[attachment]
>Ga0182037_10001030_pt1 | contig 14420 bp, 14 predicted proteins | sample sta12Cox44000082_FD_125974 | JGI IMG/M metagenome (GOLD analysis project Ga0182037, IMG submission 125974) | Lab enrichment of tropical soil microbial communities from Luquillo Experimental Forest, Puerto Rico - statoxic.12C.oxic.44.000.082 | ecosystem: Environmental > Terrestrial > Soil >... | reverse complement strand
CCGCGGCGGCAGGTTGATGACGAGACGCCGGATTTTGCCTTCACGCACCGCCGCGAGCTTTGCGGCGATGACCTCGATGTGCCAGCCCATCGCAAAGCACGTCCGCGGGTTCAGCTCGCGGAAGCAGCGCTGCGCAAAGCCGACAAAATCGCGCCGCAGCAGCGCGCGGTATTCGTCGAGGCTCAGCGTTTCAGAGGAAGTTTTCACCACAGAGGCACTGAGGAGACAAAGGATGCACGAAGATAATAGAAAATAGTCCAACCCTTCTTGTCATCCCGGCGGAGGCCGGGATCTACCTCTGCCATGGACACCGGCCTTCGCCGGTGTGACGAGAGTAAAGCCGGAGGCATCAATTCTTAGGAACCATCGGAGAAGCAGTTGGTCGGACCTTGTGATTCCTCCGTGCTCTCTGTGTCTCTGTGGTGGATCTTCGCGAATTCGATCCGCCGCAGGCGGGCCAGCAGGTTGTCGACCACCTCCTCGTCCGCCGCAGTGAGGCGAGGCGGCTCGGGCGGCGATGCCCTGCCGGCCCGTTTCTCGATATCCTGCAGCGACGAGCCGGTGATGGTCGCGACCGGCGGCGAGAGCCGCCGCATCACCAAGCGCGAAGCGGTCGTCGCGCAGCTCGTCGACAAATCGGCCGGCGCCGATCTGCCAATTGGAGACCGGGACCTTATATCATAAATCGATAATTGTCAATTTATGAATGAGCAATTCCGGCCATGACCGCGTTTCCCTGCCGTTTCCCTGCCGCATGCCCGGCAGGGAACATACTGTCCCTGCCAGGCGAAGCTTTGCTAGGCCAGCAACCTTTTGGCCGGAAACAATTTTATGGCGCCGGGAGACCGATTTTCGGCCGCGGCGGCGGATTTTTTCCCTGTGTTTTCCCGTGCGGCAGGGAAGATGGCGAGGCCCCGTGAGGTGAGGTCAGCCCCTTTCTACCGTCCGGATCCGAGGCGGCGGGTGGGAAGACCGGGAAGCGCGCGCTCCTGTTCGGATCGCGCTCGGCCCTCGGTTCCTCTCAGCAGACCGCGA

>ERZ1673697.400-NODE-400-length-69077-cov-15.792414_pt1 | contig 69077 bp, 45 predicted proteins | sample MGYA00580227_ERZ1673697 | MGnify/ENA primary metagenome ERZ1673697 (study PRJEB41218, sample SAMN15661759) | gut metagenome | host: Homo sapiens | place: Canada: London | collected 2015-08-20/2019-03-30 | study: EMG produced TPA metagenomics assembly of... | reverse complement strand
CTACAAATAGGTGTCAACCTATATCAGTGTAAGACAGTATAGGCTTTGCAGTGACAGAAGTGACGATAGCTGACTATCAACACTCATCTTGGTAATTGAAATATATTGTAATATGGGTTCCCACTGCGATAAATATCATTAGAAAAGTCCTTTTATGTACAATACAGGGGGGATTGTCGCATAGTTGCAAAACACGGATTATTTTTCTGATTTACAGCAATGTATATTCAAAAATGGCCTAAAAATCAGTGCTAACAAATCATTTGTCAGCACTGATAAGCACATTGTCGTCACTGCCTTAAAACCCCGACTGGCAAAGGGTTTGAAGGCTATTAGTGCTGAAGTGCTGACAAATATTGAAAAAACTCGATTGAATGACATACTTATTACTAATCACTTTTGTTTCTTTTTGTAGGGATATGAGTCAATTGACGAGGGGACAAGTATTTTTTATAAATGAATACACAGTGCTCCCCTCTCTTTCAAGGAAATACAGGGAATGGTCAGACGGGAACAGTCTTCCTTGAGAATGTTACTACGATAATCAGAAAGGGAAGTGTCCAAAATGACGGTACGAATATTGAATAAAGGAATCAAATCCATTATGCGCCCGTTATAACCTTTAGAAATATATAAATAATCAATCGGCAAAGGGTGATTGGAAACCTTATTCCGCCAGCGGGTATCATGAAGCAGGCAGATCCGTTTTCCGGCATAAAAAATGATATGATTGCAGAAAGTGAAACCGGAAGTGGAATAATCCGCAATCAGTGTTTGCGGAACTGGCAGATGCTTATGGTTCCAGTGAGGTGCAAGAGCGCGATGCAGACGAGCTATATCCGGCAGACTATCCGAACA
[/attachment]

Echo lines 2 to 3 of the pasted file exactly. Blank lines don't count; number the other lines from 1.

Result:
CCGCGGCGGCAGGTTGATGACGAGACGCCGGATTTTGCCTTCACGCACCGCCGCGAGCTTTGCGGCGATGACCTCGATGTGCCAGCCCATCGCAAAGCACGTCCGCGGGTTCAGCTCGCGGAAGCAGCGCTGCGCAAAGCCGACAAAATCGCGCCGCAGCAGCGCGCGGTATTCGTCGAGGCTCAGCGTTTCAGAGGAAGTTTTCACCACAGAGGCACTGAGGAGACAAAGGATGCACGAAGATAATAGAAAATAGTCCAACCCTTCTTGTCATCCCGGCGGAGGCCGGGATCTACCTCTGCCATGGACACCGGCCTTCGCCGGTGTGACGAGAGTAAAGCCGGAGGCATCAATTCTTAGGAACCATCGGAGAAGCAGTTGGTCGGACCTTGTGATTCCTCCGTGCTCTCTGTGTCTCTGTGGTGGATCTTCGCGAATTCGATCCGCCGCAGGCGGGCCAGCAGGTTGTCGACCACCTCCTCGTCCGCCGCAGTGAGGCGAGGCGGCTCGGGCGGCGATGCCCTGCCGGCCCGTTTCTCGATATCCTGCAGCGACGAGCCGGTGATGGTCGCGACCGGCGGCGAGAGCCGCCGCATCACCAAGCGCGAAGCGGTCGTCGCGCAGCTCGTCGACAAATCGGCCGGCGCCGATCTGCCAATTGGAGACCGGGACCTTATATCATAAATCGATAATTGTCAATTTATGAATGAGCAATTCCGGCCATGACCGCGTTTCCCTGCCGTTTCCCTGCCGCATGCCCGGCAGGGAACATACTGTCCCTGCCAGGCGAAGCTTTGCTAGGCCAGCAACCTTTTGGCCGGAAACAATTTTATGGCGCCGGGAGACCGATTTTCGGCCGCGGCGGCGGATTTTTTCCCTGTGTTTTCCCGTGCGGCAGGGAAGATGGCGAGGCCCCGTGAGGTGAGGTCAGCCCCTTTCTACCGTCCGGATCCGAGGCGGCGGGTGGGAAGACCGGGAAGCGCGCGCTCCTGTTCGGATCGCGCTCGGCCCTCGGTTCCTCTCAGCAGACCGCGA

>ERZ1673697.400-NODE-400-length-69077-cov-15.792414_pt1 | contig 69077 bp, 45 predicted proteins | sample MGYA00580227_ERZ1673697 | MGnify/ENA primary metagenome ERZ1673697 (study PRJEB41218, sample SAMN15661759) | gut metagenome | host: Homo sapiens | place: Canada: London | collected 2015-08-20/2019-03-30 | study: EMG produced TPA metagenomics assembly of... | reverse complement strand